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Natto Quartet creates beautiful sounds. The four-piece ensemble -- Philip Gelb, shakuhachi; Shoko Hikage, koto; Tim Perkis, electronics; Chris Brown, piano -- play a delicate, Japanese-inspired brand of free improvisation, emphasizing an intelligent use of space and subtle manipulation of sonic elements. Gelb's work is extraordinary. In utter control of the notoriously difficult bamboo flute, he's capable of producing an infinte range of timbre. Brown has a classical pianist's sense of touch and dynamics and a liberated way with melody and harmony. Hikage is an impulsive, expressive improviser; her work adds dissonance and a welcome percussive element.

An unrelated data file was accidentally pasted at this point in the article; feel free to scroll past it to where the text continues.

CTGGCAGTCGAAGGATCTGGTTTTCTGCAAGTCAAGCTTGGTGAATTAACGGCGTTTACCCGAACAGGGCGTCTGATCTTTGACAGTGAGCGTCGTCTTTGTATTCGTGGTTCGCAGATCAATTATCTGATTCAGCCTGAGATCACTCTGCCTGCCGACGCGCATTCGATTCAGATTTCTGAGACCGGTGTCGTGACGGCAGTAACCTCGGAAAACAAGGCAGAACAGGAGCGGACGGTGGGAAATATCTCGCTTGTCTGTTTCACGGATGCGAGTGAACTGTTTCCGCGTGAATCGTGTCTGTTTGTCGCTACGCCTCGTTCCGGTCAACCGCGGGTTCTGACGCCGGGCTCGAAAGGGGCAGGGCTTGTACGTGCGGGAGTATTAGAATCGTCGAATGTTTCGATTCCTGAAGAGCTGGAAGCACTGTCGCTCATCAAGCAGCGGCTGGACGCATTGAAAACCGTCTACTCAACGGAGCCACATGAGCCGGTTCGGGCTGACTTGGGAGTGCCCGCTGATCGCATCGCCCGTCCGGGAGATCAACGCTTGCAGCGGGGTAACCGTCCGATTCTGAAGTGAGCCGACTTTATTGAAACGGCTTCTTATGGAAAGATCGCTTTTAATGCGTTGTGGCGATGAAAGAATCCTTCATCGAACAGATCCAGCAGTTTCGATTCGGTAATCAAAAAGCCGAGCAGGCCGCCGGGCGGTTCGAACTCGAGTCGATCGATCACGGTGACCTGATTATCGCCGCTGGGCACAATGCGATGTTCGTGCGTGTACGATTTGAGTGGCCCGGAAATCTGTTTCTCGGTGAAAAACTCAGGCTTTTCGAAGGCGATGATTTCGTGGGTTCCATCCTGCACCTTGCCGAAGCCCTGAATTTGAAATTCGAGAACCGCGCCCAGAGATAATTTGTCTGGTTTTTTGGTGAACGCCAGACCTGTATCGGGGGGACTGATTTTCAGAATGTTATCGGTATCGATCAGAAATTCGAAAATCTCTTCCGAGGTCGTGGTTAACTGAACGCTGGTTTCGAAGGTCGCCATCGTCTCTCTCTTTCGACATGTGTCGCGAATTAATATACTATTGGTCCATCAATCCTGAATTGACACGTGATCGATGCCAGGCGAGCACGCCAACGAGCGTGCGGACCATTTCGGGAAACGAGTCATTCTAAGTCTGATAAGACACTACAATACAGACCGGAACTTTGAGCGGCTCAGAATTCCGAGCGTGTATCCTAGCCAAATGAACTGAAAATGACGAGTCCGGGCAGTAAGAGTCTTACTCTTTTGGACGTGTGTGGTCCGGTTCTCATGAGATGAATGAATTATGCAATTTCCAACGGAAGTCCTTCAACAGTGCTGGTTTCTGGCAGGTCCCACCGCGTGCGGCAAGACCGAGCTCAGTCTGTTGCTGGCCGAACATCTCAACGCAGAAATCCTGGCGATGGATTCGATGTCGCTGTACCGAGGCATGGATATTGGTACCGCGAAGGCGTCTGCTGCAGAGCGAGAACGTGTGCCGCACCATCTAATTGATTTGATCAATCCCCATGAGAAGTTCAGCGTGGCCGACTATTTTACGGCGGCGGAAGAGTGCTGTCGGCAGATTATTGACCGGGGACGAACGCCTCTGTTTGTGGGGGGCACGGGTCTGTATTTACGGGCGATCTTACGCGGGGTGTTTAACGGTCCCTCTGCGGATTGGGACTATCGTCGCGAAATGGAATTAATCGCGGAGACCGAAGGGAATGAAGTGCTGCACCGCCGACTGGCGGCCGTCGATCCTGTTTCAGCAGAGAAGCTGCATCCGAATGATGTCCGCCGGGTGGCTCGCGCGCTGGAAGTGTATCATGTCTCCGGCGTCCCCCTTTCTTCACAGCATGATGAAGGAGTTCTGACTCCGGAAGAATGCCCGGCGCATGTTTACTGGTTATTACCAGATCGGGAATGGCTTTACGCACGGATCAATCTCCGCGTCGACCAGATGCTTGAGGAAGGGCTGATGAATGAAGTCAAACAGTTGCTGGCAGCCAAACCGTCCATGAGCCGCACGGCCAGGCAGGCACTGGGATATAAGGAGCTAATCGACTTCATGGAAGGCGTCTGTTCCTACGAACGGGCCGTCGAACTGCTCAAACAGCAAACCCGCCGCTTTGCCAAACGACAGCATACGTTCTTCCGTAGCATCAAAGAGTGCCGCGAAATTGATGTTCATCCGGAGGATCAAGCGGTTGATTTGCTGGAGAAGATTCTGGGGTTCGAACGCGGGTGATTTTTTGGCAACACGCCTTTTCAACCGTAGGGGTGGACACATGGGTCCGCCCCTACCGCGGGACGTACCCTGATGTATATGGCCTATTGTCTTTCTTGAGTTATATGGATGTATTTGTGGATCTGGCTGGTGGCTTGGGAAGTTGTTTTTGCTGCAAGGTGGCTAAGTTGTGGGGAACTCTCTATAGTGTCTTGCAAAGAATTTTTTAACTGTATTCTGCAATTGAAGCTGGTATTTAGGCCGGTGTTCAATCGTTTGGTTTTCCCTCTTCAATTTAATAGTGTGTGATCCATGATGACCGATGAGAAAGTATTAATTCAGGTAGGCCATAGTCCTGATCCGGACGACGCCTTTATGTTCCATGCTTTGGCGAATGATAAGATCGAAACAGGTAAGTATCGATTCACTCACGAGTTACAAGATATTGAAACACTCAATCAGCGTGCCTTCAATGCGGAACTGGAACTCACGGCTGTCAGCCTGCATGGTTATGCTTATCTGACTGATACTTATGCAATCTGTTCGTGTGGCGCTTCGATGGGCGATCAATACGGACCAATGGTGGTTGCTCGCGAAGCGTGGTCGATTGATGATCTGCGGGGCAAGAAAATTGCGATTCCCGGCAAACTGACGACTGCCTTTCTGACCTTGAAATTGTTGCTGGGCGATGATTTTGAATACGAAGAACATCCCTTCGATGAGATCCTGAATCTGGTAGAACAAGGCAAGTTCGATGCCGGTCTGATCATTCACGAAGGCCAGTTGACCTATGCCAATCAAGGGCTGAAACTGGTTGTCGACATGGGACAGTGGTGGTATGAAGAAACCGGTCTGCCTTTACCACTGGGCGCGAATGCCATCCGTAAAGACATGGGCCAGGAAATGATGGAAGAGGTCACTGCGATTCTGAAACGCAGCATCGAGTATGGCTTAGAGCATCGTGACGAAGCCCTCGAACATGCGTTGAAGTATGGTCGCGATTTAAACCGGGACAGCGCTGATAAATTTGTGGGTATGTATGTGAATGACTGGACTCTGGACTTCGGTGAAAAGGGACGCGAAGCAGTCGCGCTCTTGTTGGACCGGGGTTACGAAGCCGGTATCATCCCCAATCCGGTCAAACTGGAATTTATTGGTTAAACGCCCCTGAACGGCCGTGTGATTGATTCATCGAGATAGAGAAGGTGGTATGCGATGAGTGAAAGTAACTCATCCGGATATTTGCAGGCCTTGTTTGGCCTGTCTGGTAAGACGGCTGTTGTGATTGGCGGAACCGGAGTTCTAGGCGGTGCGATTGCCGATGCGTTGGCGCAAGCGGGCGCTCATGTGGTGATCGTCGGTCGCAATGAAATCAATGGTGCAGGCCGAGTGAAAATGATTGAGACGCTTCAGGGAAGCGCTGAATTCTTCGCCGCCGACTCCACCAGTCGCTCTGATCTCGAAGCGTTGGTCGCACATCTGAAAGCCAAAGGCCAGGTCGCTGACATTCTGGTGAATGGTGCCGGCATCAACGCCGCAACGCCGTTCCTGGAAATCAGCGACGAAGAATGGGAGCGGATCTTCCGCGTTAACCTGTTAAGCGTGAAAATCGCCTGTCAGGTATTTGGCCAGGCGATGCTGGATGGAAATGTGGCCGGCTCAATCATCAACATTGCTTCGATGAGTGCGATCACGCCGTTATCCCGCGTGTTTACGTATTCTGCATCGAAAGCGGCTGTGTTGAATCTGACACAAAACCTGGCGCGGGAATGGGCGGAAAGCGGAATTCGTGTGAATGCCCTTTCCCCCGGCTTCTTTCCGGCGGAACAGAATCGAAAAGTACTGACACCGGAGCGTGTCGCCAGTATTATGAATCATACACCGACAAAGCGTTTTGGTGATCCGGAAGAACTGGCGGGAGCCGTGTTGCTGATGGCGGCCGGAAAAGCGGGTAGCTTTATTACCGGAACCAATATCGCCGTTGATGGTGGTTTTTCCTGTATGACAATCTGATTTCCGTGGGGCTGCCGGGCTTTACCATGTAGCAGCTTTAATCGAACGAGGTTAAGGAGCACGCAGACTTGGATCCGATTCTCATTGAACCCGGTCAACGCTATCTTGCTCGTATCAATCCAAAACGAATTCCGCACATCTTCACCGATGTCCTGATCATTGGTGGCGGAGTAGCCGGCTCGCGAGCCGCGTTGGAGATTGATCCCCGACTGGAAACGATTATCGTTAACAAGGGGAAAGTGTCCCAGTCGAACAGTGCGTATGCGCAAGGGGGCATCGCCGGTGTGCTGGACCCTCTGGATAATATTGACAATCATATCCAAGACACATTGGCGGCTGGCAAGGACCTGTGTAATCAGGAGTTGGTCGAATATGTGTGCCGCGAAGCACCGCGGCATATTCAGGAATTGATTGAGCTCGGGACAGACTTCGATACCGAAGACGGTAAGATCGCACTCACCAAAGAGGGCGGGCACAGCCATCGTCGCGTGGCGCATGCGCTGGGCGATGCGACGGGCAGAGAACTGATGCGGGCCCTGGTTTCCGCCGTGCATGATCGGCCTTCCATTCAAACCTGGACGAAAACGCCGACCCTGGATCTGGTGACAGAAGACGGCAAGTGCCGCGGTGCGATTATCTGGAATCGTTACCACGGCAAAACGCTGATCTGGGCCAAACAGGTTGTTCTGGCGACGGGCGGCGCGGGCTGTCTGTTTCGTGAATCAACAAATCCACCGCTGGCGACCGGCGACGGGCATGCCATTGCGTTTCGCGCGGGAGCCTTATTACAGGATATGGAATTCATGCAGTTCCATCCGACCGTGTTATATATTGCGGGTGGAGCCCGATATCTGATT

Perhaps most impressive is Perkis' use of electronics. It's unclear exactly how he produces his sounds (I suspect he designs his own digital signal processing setup using a program such as Max/MSP or AudioMulch). Regardless, his contribution is both wonderfully complex and the most singularly human of any electronic music I've heard. The band's aesthetic is nonidiomatic but leans more toward classical than jazz. Their interplay is at times playful, meditative and even angry but always focused and intense. Exceptional stuff.